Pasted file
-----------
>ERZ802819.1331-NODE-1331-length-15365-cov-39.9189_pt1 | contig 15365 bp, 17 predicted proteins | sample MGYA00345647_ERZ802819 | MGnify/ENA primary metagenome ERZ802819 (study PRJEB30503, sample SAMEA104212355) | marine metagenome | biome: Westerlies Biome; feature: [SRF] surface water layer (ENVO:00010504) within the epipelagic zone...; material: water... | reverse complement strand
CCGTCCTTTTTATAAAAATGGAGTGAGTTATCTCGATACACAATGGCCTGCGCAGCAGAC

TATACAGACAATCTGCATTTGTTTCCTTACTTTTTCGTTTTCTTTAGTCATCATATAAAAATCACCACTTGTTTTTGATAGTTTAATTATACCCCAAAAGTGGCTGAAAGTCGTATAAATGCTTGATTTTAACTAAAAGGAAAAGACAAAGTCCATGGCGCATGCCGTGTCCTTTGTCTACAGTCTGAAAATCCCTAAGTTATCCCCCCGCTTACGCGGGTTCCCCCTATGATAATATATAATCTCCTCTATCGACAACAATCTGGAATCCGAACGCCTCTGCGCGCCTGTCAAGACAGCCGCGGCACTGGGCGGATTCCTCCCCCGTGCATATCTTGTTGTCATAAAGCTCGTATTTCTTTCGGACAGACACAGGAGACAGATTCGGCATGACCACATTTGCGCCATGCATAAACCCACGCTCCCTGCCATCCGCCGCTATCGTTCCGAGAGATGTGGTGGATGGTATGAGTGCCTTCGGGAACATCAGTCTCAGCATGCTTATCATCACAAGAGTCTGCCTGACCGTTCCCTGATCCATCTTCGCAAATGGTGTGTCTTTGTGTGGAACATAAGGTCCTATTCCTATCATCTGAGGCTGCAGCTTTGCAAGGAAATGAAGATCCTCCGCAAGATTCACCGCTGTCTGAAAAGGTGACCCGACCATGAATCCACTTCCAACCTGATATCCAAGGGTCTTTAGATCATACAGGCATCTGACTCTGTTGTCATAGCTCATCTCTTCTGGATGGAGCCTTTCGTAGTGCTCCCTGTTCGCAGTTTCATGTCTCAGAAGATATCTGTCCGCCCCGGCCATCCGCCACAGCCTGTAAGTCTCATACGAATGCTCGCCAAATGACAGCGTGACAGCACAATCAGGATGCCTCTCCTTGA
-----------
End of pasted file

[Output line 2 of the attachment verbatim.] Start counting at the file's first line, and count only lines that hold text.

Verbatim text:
CCGTCCTTTTTATAAAAATGGAGTGAGTTATCTCGATACACAATGGCCTGCGCAGCAGAC